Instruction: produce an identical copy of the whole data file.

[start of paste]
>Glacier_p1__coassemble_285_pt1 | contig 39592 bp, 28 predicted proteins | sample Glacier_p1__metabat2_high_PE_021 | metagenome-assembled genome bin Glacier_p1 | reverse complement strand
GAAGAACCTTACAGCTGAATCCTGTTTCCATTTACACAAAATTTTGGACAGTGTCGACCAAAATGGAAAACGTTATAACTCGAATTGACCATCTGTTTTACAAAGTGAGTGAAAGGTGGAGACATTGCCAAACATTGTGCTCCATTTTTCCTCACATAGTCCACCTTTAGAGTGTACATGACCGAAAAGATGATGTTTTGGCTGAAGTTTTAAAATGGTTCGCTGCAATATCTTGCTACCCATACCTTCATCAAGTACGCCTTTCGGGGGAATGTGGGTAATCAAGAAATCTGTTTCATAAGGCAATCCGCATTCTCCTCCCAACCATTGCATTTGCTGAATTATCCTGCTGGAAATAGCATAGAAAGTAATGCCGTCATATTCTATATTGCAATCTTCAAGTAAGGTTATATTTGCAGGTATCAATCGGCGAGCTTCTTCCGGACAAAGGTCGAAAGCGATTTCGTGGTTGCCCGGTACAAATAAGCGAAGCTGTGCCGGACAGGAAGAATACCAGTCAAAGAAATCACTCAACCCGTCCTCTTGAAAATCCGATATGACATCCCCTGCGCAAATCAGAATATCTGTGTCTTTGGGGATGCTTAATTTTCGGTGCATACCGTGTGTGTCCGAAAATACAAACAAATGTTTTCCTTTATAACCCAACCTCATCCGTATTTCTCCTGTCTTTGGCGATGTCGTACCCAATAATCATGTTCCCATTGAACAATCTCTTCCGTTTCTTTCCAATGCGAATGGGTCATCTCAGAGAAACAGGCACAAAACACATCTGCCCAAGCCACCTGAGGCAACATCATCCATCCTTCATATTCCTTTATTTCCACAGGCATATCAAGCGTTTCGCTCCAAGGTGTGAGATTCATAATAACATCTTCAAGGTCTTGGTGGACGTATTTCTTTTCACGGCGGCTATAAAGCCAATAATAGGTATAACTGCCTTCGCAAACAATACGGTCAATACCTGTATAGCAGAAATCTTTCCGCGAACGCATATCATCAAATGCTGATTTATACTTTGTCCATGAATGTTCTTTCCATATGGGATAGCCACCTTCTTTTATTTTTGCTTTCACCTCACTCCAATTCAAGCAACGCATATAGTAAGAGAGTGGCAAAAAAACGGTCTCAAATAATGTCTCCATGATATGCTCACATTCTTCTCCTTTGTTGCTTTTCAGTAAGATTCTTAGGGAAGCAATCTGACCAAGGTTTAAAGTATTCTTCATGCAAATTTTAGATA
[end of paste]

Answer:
>Glacier_p1__coassemble_285_pt1 | contig 39592 bp, 28 predicted proteins | sample Glacier_p1__metabat2_high_PE_021 | metagenome-assembled genome bin Glacier_p1 | reverse complement strand
GAAGAACCTTACAGCTGAATCCTGTTTCCATTTACACAAAATTTTGGACAGTGTCGACCAAAATGGAAAACGTTATAACTCGAATTGACCATCTGTTTTACAAAGTGAGTGAAAGGTGGAGACATTGCCAAACATTGTGCTCCATTTTTCCTCACATAGTCCACCTTTAGAGTGTACATGACCGAAAAGATGATGTTTTGGCTGAAGTTTTAAAATGGTTCGCTGCAATATCTTGCTACCCATACCTTCATCAAGTACGCCTTTCGGGGGAATGTGGGTAATCAAGAAATCTGTTTCATAAGGCAATCCGCATTCTCCTCCCAACCATTGCATTTGCTGAATTATCCTGCTGGAAATAGCATAGAAAGTAATGCCGTCATATTCTATATTGCAATCTTCAAGTAAGGTTATATTTGCAGGTATCAATCGGCGAGCTTCTTCCGGACAAAGGTCGAAAGCGATTTCGTGGTTGCCCGGTACAAATAAGCGAAGCTGTGCCGGACAGGAAGAATACCAGTCAAAGAAATCACTCAACCCGTCCTCTTGAAAATCCGATATGACATCCCCTGCGCAAATCAGAATATCTGTGTCTTTGGGGATGCTTAATTTTCGGTGCATACCGTGTGTGTCCGAAAATACAAACAAATGTTTTCCTTTATAACCCAACCTCATCCGTATTTCTCCTGTCTTTGGCGATGTCGTACCCAATAATCATGTTCCCATTGAACAATCTCTTCCGTTTCTTTCCAATGCGAATGGGTCATCTCAGAGAAACAGGCACAAAACACATCTGCCCAAGCCACCTGAGGCAACATCATCCATCCTTCATATTCCTTTATTTCCACAGGCATATCAAGCGTTTCGCTCCAAGGTGTGAGATTCATAATAACATCTTCAAGGTCTTGGTGGACGTATTTCTTTTCACGGCGGCTATAAAGCCAATAATAGGTATAACTGCCTTCGCAAACAATACGGTCAATACCTGTATAGCAGAAATCTTTCCGCGAACGCATATCATCAAATGCTGATTTATACTTTGTCCATGAATGTTCTTTCCATATGGGATAGCCACCTTCTTTTATTTTTGCTTTCACCTCACTCCAATTCAAGCAACGCATATAGTAAGAGAGTGGCAAAAAAACGGTCTCAAATAATGTCTCCATGATATGCTCACATTCTTCTCCTTTGTTGCTTTTCAGTAAGATTCTTAGGGAAGCAATCTGACCAAGGTTTAAAGTATTCTTCATGCAAATTTTAGATA